As you know, vitamin A is an antioxidant, which is helpful in inhibiting free radicals that can cause cell damage[1] [2]. Besides, vitamin A may help to get rid of acne[3] [4].  Vitamin A may help reduce the actions of Propionibacterium acnes or P.acnes, a type of bacteria causing acne[5]. According to a study, retinol, a form of vitamin A, may help combat and inhibit inflammatory acne lesions[6]. Retinol may be beneficial for improving acne by smoothing skin, reducing inflammation, decreasing sebum production, protecting against environmental damage, and evening skin tone. Along with that, vitamin A may help prevent acne from getting worse[7]. Retinoids are particularly useful for moderate to severe acne. Applying retinoids to your acne can help unclog the skin pores, which helps allow better absorption of other skin care ointments and products. Retinoids additionally prevent the buildup of dead skin cells that in turn, inhibit further outbreaks. The American Academy of Dermatology (AAD), retinoids are an essential component for treating acne vulgaris topically. In fact, retinoids are the form of vitamin A, which can help you fight acne. On other words, topical application of retinoids is the only useful way to treat acne[8] [9]. Taking too much vitamin A can harm your health.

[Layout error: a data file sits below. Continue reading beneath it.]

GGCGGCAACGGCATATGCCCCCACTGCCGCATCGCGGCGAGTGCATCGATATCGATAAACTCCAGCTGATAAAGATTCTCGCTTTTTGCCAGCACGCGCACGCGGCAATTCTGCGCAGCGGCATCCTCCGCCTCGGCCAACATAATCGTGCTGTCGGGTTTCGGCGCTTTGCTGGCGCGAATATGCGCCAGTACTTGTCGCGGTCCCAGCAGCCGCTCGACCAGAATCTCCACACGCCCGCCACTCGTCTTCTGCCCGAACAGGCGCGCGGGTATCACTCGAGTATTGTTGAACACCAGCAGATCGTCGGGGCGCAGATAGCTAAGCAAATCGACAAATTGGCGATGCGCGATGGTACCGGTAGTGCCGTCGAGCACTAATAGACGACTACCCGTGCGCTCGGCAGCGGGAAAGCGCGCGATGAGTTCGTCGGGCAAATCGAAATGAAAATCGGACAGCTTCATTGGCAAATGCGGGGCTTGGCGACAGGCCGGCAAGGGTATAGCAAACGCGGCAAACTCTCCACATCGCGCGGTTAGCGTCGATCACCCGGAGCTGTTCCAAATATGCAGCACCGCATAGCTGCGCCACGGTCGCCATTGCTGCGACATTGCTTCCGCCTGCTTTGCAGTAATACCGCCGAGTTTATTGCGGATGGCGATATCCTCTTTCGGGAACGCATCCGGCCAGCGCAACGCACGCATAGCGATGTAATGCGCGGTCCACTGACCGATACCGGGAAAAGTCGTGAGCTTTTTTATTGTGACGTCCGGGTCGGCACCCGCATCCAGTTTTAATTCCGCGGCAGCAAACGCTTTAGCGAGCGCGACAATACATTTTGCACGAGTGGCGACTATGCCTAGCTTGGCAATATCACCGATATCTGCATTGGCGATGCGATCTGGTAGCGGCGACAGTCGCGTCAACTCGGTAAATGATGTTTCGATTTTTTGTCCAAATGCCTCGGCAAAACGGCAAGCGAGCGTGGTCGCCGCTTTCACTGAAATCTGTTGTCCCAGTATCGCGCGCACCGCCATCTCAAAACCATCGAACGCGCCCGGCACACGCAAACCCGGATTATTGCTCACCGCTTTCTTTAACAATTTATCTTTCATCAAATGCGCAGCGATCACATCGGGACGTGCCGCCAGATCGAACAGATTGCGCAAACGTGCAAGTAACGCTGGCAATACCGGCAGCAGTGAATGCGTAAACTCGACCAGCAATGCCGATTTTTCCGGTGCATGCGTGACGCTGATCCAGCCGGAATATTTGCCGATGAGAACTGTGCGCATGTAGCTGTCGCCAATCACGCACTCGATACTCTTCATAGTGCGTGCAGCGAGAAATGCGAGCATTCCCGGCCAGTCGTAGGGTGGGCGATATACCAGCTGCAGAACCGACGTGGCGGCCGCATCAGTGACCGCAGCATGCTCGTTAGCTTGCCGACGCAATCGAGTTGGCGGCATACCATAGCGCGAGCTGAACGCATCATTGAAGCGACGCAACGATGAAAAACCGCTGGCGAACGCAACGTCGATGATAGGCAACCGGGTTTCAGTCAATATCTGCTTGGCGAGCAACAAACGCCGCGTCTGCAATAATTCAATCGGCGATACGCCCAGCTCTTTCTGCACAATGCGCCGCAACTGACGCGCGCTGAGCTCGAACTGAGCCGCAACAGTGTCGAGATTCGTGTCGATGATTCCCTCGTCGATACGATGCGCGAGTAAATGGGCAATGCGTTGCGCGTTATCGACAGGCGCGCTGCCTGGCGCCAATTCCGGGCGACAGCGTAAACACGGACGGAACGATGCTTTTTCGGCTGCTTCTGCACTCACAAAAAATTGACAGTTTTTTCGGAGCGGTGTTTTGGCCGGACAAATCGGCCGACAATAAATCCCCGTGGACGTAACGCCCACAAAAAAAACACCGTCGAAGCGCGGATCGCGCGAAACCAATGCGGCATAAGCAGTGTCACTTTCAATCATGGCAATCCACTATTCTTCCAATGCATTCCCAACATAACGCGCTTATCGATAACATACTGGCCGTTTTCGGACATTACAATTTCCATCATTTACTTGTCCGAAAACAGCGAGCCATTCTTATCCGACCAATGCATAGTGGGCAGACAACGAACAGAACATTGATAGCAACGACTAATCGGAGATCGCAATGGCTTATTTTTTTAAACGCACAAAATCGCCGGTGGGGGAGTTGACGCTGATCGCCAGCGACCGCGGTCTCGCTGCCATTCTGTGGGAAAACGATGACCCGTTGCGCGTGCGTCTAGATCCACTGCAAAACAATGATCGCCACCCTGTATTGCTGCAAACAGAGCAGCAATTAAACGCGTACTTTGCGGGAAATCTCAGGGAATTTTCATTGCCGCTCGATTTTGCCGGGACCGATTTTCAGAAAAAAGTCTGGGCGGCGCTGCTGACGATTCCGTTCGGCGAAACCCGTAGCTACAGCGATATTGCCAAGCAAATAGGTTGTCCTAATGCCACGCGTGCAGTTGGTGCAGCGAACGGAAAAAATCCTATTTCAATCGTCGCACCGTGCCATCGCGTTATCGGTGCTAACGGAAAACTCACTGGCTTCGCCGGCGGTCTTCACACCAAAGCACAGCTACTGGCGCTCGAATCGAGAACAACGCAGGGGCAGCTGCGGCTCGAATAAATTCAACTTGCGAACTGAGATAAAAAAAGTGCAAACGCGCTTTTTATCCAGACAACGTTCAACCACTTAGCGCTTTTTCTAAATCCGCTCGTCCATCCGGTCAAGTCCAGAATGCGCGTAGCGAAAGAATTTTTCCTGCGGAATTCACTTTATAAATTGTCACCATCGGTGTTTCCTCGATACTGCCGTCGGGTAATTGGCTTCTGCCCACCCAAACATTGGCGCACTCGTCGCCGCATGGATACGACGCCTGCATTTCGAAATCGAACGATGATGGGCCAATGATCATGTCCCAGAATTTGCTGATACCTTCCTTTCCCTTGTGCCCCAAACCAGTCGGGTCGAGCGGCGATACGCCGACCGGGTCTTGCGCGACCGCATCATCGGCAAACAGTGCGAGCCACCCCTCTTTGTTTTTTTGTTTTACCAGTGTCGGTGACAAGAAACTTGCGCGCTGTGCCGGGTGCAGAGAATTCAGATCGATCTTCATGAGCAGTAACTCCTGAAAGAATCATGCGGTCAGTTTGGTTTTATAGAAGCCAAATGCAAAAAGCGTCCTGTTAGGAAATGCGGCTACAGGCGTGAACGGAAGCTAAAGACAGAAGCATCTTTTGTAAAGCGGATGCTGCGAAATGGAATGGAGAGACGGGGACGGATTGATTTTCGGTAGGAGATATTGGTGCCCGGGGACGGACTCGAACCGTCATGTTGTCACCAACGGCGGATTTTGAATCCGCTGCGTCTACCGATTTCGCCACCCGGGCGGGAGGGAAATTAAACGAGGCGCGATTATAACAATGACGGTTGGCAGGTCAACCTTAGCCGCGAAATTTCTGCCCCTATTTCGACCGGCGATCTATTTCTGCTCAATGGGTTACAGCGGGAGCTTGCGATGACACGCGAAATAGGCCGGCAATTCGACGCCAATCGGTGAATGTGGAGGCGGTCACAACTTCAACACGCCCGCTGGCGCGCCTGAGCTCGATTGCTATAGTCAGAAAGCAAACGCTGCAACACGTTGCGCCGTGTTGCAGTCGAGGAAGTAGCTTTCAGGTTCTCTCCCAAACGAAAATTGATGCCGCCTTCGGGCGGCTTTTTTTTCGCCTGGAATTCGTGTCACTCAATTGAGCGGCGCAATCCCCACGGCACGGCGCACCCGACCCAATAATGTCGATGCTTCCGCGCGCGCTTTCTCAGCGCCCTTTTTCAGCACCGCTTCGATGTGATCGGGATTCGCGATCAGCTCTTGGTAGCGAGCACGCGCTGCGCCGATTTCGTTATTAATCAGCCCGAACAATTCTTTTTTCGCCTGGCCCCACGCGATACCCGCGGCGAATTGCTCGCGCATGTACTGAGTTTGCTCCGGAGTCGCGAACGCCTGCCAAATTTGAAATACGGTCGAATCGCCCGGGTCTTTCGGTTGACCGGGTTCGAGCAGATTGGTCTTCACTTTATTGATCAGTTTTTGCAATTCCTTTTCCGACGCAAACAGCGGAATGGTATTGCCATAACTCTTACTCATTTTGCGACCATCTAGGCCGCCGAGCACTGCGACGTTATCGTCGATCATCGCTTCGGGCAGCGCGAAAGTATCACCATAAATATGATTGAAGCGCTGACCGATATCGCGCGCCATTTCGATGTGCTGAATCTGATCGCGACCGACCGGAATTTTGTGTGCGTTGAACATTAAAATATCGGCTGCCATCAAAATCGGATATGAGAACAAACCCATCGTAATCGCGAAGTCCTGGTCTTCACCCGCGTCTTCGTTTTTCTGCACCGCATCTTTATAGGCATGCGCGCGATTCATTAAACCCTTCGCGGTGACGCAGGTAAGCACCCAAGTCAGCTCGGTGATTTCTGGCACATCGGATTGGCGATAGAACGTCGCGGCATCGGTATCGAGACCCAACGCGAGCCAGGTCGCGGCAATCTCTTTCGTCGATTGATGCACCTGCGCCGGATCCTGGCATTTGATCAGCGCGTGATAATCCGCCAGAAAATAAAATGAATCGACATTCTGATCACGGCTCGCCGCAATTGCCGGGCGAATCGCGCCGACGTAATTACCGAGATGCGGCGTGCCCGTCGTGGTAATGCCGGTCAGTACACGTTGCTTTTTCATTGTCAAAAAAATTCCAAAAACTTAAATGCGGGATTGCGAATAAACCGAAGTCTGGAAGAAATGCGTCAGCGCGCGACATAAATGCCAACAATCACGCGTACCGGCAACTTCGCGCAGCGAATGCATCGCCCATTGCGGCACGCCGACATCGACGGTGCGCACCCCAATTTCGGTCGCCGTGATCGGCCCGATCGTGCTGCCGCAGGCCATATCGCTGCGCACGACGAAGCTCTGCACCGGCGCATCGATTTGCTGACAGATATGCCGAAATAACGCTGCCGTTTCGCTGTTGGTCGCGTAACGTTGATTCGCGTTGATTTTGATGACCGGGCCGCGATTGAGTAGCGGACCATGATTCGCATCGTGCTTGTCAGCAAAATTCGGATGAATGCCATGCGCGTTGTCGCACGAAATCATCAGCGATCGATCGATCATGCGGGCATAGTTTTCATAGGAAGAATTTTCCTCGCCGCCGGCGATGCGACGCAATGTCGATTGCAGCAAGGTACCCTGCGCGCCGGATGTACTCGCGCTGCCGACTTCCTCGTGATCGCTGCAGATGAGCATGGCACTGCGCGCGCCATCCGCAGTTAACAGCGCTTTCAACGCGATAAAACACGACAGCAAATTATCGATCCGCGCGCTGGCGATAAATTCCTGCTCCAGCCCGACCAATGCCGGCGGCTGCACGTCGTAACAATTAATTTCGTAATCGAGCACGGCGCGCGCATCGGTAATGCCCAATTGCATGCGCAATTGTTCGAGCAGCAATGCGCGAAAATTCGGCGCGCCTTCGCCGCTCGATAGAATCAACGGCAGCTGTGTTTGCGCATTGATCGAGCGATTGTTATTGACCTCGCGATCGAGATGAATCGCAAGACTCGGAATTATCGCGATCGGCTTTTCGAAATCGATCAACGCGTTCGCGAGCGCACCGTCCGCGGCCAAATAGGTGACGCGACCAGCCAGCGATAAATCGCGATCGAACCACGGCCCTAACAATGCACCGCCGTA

C. Other Benefits Of Vitamin A

Apart from treating acne, vitamin A is also highly effective at combating the aging skin and dryness on the skin. Therefore, it is best to include vitamin A in your skin care routine to lower dry skin and prevent pigmentation, wrinkles. If you apply vitamin A to your skin properly, it will be healthy and smooth gradually.

II. How Do You Use Vitamin A For Acne Treatment?